2006-05-12—Jewish humor in baseball
By Bruce Lowitt
OLDSMAR, Fla—Most baseball fans have heard of (and probably cheered) players like Ron
Blomberg (baseball's first designated hitter), Sandy Koufax, Hank Greenberg, Al Rosen, Shawn Green, Al Schacht and others— all Jews who starred in the major leagues.
They are merely the most notable of Jewish ballplayers who made it to The Show. Nearly 200 have been on big-league rosters throughout history.
Schacht was a pitcher for the 1919-21 Washington Senators before an arm injury cut short his playing career.
But he found his calling as "The Clown Prince of Baseball" appearing before single games and between doubleheaders.
In a crushed top hat, cleats and dusty tuxedo tails over a baseball uniform, Schacht delighted crowds, pantomiming a game, mimicking umpires, "rowing" a make-believe boat in a puddle with two bats as oars during rain delays, and so on. Schacht also performed at 25 World Series and 18 All-Star Games.
In his 1955 book, My Own Particular Screwball, Schacht wrote: "There is talk that I am Jewish —just because my father was Jewish, my mother is Jewish, I speak Yiddish and once studied to be a rabbi and a cantor. Well, that's how rumors get started."
Max Patkin followed Schacht into the baseball clowning business. Patkin, who wore a baggy uniform and a sideways cap, had an enormous nose in the middle of an elastic face, and his 6-foot-3 frame seemed to be double-jointed— at every joint.
The late Bill Veeck, onetime owner of the Cleveland Indians, who hired Patkin to increase attendance, once said of him: "He was put together by someone who didn't read the instructions very well."
Jews have been part of the major leagues since their inception.
On May 9, 1876, the first year of organized baseball, Lipman Emanuel "Lip" Pike, a New York City native, was the starting centerfielder for the National League's St. Louis Brown Stockings.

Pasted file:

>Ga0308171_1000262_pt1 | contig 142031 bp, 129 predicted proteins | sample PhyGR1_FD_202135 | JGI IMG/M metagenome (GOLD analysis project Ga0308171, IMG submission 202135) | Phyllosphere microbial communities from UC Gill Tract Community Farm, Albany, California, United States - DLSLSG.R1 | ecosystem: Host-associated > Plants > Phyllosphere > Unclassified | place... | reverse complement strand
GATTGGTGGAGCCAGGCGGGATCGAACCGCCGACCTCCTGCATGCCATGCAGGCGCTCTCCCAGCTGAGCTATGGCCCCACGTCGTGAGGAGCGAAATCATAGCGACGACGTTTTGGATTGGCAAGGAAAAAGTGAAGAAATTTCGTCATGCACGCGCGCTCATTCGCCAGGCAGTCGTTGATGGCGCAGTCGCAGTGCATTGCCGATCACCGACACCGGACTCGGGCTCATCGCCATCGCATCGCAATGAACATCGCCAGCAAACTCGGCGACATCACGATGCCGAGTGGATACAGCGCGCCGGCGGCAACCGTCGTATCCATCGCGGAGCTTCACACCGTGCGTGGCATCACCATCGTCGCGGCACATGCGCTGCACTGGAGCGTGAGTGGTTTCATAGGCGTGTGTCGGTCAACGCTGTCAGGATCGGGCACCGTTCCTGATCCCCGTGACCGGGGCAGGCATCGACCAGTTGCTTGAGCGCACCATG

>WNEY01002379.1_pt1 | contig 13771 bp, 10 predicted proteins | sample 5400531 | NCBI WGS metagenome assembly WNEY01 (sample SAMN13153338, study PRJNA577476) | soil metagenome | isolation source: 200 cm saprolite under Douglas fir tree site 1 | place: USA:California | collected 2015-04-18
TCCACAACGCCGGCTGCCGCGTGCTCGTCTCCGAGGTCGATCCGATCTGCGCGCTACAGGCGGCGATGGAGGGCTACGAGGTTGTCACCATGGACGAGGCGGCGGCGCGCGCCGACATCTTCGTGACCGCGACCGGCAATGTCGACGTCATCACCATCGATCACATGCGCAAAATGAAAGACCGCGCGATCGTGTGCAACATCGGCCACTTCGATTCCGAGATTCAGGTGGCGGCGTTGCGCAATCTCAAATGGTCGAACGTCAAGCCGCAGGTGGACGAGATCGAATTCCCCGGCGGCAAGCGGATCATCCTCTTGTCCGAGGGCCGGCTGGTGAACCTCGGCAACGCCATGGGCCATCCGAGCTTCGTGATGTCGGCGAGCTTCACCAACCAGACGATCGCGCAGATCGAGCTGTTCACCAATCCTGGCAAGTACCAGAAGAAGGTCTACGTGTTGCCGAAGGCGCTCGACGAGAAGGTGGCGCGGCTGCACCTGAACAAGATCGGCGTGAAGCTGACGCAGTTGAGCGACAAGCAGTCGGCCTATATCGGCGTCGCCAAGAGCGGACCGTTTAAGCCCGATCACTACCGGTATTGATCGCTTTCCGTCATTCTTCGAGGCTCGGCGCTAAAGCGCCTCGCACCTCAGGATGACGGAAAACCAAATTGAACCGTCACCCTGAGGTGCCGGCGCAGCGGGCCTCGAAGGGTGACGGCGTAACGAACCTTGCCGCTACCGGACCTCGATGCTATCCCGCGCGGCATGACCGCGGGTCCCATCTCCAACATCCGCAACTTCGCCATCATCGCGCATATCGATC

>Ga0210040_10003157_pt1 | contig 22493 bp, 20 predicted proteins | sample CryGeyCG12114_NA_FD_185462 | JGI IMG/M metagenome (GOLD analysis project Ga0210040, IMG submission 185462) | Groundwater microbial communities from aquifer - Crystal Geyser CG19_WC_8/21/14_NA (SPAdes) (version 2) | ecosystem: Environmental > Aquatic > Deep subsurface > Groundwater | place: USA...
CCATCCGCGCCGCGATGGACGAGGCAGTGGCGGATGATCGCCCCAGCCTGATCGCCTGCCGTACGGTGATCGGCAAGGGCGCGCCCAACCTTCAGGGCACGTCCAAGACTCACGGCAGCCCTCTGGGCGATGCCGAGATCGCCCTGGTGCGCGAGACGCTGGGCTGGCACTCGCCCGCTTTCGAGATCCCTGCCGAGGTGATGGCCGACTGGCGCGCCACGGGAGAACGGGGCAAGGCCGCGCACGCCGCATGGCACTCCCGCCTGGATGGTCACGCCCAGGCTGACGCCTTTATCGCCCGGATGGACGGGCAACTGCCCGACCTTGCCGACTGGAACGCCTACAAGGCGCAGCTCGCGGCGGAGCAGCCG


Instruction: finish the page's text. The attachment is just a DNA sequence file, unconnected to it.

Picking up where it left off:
Pike actually began his pro baseball career five years earlier, playing in the National Association (a forerunner of the NL) for the Troy Haymakers, Baltimore Canaries (we are not making this up), Hartford Dark Blues and the Brown Stockings the year before they became an inaugural NL franchise.
He also played for the Cincinnati Reds, Providence Grays and the Worcester Ruby Legs (really) before his big-league career ended in 1881.
In 1913, a song, "Jake, Jake, the Yiddisher Ball Player (lyrics by Blanche Merrill, music by Irving Berlin) was published.
Back then, "Yiddisher" was what we now call a racial slur, but those times were different.
A sample of the lyrics about a man who has bet 50 cents on a game:
Who's that at the bat?
Did you say it's Jakey Rosenstein? Fine.
Jake, now don't you miss it.
Jake, go on and kiss it.
Give it a knock and don't you fake. .
What's that I hear the people shout?
Jake, I lose me half a dollar.
Poison you should swallow.
Moe Berg's reputation was built not on his baseball ability - he was a mediocre catcher at best - but as a spy.
He earned degrees from Princeton and Columbia Law School and studying philosophy at the Sorbonne and was multi-lingual.
A teammate once said of Berg: "He can speak seven languages, but he can't hit in any of them."
During World War II, Berg was an officer in the Office of Strategic Services, which later became the Central Intelligence Agency.
The general manager of the Cleveland Indians is Mark Shapiro, which Jonathan Mayo, a Jewish baseball writer for MLB. com, points out, means the Tribe has a Member of the Tribe.
Larry Sherry was a pitcher and Norm a catcher with the Dodgers in the 1950s and '60s. On May 7, 1960. they became the first - and so far only - all-Jewish brother battery in major-league history.
For those of you scoring at home, they had a pretty good game. The Dodgers beat Philadelphia 3-2 in 11 innings, Norm had two hits in three at-bats with a run batted in, and Larry pitched four innings in relief for the win.
By the way, because baseball plays on Jewish holidays, there has been conflict between the game and the Jewish community. The game has yet to relent, but some players have taken matters into their own hands by not playing during the highest of Holy Days.
Best known, of course is the hero of every Jewish fan of the Brooklyn (yay) and Los Angeles (feh) Dodgers. Sandy Koufax refused to pitch in Game One of the 1965 World Series against Minnesota because it was Yom Kippur.
Manager Walter Alston had to start his other ace, Don Drysdale, who lasted less than three innings, giving up seven runs.
When Alston came to the mound to remove him from the game, Drysdale said, "Well, Skip, I bet you wish I was Jewish today, too, huh?"
Lowitt is a semiretired sports writer living in Florida with his wife and more than half a century of guilt.